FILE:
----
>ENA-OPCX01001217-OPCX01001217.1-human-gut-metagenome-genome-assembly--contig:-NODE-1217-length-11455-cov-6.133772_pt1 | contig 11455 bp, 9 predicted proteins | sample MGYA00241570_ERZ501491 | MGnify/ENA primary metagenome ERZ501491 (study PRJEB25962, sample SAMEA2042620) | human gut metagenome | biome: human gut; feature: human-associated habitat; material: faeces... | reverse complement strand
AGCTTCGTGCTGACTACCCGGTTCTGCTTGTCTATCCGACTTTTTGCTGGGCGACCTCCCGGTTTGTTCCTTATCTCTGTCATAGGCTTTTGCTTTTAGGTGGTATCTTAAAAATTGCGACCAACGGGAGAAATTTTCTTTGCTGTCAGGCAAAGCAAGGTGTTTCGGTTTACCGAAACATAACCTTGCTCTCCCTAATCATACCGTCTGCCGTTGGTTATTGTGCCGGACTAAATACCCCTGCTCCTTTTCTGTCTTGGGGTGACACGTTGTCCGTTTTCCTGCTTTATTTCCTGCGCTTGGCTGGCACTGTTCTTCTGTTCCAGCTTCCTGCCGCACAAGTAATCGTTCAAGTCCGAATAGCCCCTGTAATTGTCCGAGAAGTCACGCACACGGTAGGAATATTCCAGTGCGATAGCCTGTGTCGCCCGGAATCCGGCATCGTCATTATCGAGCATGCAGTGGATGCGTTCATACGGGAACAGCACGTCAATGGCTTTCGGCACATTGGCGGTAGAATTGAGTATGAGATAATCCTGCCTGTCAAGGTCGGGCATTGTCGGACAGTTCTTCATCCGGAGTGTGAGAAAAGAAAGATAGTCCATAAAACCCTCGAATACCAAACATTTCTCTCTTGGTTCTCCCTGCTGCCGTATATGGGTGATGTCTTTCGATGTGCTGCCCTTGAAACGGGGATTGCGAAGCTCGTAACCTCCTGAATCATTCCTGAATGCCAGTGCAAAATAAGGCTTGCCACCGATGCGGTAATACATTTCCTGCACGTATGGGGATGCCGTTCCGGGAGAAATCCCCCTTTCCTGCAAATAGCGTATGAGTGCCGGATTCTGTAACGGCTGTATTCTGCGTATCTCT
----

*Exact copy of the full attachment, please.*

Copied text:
>ENA-OPCX01001217-OPCX01001217.1-human-gut-metagenome-genome-assembly--contig:-NODE-1217-length-11455-cov-6.133772_pt1 | contig 11455 bp, 9 predicted proteins | sample MGYA00241570_ERZ501491 | MGnify/ENA primary metagenome ERZ501491 (study PRJEB25962, sample SAMEA2042620) | human gut metagenome | biome: human gut; feature: human-associated habitat; material: faeces... | reverse complement strand
AGCTTCGTGCTGACTACCCGGTTCTGCTTGTCTATCCGACTTTTTGCTGGGCGACCTCCCGGTTTGTTCCTTATCTCTGTCATAGGCTTTTGCTTTTAGGTGGTATCTTAAAAATTGCGACCAACGGGAGAAATTTTCTTTGCTGTCAGGCAAAGCAAGGTGTTTCGGTTTACCGAAACATAACCTTGCTCTCCCTAATCATACCGTCTGCCGTTGGTTATTGTGCCGGACTAAATACCCCTGCTCCTTTTCTGTCTTGGGGTGACACGTTGTCCGTTTTCCTGCTTTATTTCCTGCGCTTGGCTGGCACTGTTCTTCTGTTCCAGCTTCCTGCCGCACAAGTAATCGTTCAAGTCCGAATAGCCCCTGTAATTGTCCGAGAAGTCACGCACACGGTAGGAATATTCCAGTGCGATAGCCTGTGTCGCCCGGAATCCGGCATCGTCATTATCGAGCATGCAGTGGATGCGTTCATACGGGAACAGCACGTCAATGGCTTTCGGCACATTGGCGGTAGAATTGAGTATGAGATAATCCTGCCTGTCAAGGTCGGGCATTGTCGGACAGTTCTTCATCCGGAGTGTGAGAAAAGAAAGATAGTCCATAAAACCCTCGAATACCAAACATTTCTCTCTTGGTTCTCCCTGCTGCCGTATATGGGTGATGTCTTTCGATGTGCTGCCCTTGAAACGGGGATTGCGAAGCTCGTAACCTCCTGAATCATTCCTGAATGCCAGTGCAAAATAAGGCTTGCCACCGATGCGGTAATACATTTCCTGCACGTATGGGGATGCCGTTCCGGGAGAAATCCCCCTTTCCTGCAAATAGCGTATGAGTGCCGGATTCTGTAACGGCTGTATTCTGCGTATCTCT